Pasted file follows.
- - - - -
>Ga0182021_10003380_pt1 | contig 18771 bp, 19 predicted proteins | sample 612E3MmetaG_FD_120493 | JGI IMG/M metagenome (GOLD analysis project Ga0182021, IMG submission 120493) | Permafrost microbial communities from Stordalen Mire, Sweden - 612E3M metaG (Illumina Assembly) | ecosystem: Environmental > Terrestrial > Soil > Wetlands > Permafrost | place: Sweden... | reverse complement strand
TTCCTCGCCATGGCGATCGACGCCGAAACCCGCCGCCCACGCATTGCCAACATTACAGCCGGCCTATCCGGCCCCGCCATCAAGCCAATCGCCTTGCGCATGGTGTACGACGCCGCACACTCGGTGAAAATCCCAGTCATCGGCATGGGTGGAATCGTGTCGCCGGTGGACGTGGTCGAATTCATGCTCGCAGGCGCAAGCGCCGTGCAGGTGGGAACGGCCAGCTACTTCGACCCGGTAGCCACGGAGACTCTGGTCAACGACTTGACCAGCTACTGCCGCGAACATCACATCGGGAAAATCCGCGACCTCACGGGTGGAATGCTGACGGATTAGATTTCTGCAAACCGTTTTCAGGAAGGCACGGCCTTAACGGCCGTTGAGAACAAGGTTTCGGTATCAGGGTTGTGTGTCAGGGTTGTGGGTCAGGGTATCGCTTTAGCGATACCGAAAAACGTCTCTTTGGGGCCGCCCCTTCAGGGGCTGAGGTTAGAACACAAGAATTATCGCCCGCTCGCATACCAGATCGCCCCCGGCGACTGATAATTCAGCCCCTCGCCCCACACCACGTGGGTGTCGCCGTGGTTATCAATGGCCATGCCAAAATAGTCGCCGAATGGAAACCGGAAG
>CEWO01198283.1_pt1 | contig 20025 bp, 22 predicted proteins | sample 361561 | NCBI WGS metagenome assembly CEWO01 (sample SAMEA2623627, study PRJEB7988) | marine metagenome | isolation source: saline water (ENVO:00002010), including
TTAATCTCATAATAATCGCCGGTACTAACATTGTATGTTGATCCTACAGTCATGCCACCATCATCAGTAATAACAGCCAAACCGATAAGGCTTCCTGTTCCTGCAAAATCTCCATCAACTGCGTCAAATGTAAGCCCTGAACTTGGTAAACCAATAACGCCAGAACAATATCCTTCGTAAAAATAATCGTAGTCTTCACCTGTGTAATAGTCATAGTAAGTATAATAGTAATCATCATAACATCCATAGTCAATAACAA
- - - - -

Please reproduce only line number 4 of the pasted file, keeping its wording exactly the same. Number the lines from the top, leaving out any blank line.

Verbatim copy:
TTAATCTCATAATAATCGCCGGTACTAACATTGTATGTTGATCCTACAGTCATGCCACCATCATCAGTAATAACAGCCAAACCGATAAGGCTTCCTGTTCCTGCAAAATCTCCATCAACTGCGTCAAATGTAAGCCCTGAACTTGGTAAACCAATAACGCCAGAACAATATCCTTCGTAAAAATAATCGTAGTCTTCACCTGTGTAATAGTCATAGTAAGTATAATAGTAATCATCATAACATCCATAGTCAATAACAA